Dr Joanne Stuart
The basics of CBT: The five area model.
What is it?
The five area model is a model of how human’s function. If we can develop the ability to notice the connections between how we feel, think, our physical reactions and what we do then we can bring small changes to these areas and influence the whole system.
We all think about things. When we wake up in the morning we begin to think and we rarely stop thinking until we go to sleep at night. Our thoughts can be either useful to us or not useful to us. We may worry continuously about the future or we may ruminate and regret the past.
We also all experience emotions: There are a multitude of emotions that we might experience in one particular day: fear, happiness, sadness, surprise, guilt are but a few.
Physical Sensations in the Body:
Particular emotions also impact on our physical body.
· Fear: Fear causes our heartbeat to raise and our breathing to change; we tense up and may feel hot and sweaty. We may feel nausea or butterflies in our stomachs. We also may experience dizziness or a sensation that we feel faint.
· Sadness: Generally sadness is associated with a lack of energy in the body. People who are extremely low in mood don’t normally skip through the day.
· Guilt: Guilt is another emotion that is felt in the body. It is difficult to describe exactly where or how but we each know the sensations that are around when we feel guilty.
What we do or how we behave is also a part of this system. When we experience the emotion of fear, we may want to avoid the thing that we fear. When we feel sad, we may want to hide away in bed or avoid socialising. If we are worrying about our health, we may check our body or seek medical advice. If we are worried about getting fat, we may avoid eating certain foods. If we feel stressed we may drink more alcohol. If we feel lonely we may call a friend. If we worry about how our partner feels about us we may seek affection. The list is endless.
Anxiety or Fear:
Here is an example of how anxiety fits with the five area model. When we are anxious or feel fear, it makes sense that our thoughts will generally involve worrying about something in the future or the past. Relaxed thoughts are not associated with being anxious. If we feel anxious, our body sensations will change: breathing becomes shallow, heartbeat and the temperature of the body increase, etc. If we feel anxious it may make us do particular things or behave in particular ways, like seek reassurance, or avoid things that we fear.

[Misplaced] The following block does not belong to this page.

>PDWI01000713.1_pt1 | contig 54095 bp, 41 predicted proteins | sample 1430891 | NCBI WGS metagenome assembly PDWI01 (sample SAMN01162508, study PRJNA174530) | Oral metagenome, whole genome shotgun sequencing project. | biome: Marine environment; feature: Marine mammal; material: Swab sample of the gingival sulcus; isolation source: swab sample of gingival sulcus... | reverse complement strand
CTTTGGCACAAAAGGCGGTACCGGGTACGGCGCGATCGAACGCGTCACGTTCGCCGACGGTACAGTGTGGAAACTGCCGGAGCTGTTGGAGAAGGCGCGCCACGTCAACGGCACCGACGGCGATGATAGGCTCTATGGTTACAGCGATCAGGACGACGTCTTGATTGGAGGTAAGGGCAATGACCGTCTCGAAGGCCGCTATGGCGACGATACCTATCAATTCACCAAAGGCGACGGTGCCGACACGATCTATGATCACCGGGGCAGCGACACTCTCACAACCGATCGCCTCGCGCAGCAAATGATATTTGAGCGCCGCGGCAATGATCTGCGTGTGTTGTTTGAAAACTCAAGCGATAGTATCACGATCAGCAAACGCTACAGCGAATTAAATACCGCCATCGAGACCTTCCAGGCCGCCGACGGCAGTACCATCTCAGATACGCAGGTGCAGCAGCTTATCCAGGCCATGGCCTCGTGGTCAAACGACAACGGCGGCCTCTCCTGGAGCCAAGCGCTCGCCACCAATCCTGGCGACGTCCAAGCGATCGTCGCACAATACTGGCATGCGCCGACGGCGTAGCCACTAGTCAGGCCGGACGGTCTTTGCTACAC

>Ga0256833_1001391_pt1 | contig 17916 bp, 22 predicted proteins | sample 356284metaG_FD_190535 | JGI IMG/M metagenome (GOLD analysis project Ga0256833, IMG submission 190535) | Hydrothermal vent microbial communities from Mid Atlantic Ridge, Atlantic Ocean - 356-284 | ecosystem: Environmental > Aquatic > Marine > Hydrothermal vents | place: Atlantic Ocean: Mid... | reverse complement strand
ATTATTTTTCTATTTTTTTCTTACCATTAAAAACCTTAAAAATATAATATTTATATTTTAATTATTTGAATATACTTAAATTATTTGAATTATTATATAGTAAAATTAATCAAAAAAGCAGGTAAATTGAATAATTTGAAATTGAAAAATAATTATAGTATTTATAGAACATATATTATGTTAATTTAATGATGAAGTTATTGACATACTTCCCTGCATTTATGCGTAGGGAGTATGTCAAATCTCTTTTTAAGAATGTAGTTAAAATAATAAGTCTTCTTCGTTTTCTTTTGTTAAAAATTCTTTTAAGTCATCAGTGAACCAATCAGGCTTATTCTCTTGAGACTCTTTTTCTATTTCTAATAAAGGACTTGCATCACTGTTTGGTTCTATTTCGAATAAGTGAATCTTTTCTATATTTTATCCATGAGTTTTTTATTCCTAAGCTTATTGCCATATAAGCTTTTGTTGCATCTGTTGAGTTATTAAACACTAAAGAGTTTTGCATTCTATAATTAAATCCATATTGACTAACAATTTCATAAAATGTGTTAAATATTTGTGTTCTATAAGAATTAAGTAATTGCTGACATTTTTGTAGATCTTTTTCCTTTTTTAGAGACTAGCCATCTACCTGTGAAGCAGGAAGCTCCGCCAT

When we feel sad, our body energy goes down. Our thoughts are normally negative and our behaviours are also affected: we may want to stay in bed or avoid social contact.
What can be seen from this is that how we feel, our thoughts, our bodily sensations and our behaviours are all interconnected. Although this system can make us feel worse, if we understand it, we can also impact on things to feel better. For example, when we are sad, we may feel like staying in bed but if we get up and have a shower, we won’t feel suddenly wonderful but we may feel a bit more energy. If our energy is raised we may choose to do some other things that we were avoiding and thus feel a bit better about what we have achieved.
If we are anxious, there are things we can do to reduce down the physical symptoms of anxiety, such as changing our breathing or exercising. Equally, if we face our fears and overcome them we can feel a real sense of achievement.